*I Hate Isotopes…
*

Isotopes:
Atoms of the same element that have different numbers of neutrons.

The **only
difference** between isotopes of an element is the number of neutrons that it
has and therefore the **mass**.

ex:
Cl

All Cl
atoms have 17 protons. Some Cl atoms have 18 neutrons – some atoms of Cl have
20 neutrons. The **only difference**
between ^{35}Cl and ^{37}Cl is the number of neutrons and
therefore the atomic **mass**.

In
similar fashion… All pennies have a value of one cent. Some pennies have a lot
of copper (old ones) some don’t (new ones). The **only difference **between old pennies and new pennies is the amount
copper and therefore the **mass**.

NOW
Then… In nature there can be several isotopes of an element. For example: The
element Br has 2 stable isotopes ^{79}Br and ^{81}Br. That means
that if you were obtain a sample (pick up a chunk) of Br; it would contain both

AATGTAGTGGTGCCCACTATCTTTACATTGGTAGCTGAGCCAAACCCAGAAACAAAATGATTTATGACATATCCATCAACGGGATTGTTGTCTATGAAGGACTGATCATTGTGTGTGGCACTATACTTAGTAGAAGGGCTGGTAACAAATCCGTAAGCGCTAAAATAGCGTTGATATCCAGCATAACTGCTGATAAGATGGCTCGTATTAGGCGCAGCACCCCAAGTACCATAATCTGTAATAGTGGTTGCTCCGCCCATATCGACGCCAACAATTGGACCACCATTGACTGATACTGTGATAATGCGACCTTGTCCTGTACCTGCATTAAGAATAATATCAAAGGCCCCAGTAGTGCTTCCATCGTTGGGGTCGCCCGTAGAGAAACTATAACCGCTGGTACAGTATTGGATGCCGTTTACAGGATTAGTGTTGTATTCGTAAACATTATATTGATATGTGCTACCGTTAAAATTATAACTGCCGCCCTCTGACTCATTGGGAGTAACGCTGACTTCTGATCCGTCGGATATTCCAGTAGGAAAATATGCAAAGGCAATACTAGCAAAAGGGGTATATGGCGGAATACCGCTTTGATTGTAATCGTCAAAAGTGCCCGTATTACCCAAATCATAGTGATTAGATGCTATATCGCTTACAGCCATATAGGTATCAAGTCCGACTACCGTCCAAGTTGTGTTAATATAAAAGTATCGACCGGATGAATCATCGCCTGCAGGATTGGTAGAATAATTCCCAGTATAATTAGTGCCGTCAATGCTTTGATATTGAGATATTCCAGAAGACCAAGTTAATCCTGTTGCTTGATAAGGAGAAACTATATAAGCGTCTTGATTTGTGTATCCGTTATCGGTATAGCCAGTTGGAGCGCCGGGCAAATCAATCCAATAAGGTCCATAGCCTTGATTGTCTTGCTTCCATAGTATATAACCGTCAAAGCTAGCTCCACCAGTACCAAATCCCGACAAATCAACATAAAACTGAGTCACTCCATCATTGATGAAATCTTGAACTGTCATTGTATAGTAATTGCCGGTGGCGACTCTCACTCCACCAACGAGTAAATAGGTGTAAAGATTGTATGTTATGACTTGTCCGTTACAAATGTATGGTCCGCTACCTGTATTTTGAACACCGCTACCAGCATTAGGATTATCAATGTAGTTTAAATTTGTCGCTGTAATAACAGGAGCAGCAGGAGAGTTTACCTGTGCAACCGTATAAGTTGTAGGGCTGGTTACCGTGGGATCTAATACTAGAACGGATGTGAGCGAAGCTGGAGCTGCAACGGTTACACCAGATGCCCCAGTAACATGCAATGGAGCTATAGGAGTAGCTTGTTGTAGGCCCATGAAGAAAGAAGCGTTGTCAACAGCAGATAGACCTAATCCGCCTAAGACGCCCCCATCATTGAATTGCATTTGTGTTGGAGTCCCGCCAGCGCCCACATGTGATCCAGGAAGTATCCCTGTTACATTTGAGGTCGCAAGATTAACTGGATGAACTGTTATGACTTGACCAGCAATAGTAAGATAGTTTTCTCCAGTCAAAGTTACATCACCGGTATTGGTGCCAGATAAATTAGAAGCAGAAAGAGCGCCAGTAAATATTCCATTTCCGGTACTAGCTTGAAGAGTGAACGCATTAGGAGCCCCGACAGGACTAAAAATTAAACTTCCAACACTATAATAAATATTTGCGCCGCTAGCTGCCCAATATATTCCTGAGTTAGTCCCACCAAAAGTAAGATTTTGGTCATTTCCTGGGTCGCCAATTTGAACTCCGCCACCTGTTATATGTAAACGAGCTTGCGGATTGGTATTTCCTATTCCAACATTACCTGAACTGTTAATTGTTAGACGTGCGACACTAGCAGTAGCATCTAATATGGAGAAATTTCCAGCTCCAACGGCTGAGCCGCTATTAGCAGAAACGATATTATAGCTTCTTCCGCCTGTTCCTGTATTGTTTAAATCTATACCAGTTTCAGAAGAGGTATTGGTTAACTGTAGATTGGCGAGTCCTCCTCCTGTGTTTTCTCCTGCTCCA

isotopes of ^{79}Br
and the other 50% of the sample is ^{81}Br. If you were to find the
average atomic mass of a sample of Br, you simply add the 2 atomic mass together
and divide by 2. The answer is 80.

*Q:
How does this relate to our penny lab???
*

Things
get weird when the relative abundances of the isotopes in a sample are not equal
(50:50). As is in the case for Cl... The relative abundances for the 2 stable
isotopes of Cl are: 75% for ^{35}Cl and 25% for ^{37}Cl. Put
another way… you obtained a sample of Cl that had 100 atoms in it; 75 of the
atoms would be ^{35}Cl and 25 of the atoms would be ^{37}Cl. If
you were to find the average atomic mass for a sample of Cl, you need to include
the relative abundances. There are 2 ways to do the math here.

- add
up all the parts: (75x35)+(25x37)=3550 then divide by the number of parts:
3550/100=35.5

- multiply
by the percentage: (.75x35)+(.25x37)=35.5

Either
way you will get the same answer.

*Q:
How does this relate to the penny lab???
*

The
reason that average atomic masses, as listed on the periodic table, are not
whole numbers (decimals) is because the relative abundances of the stable
isotopes is rarely (if ever) 50:50.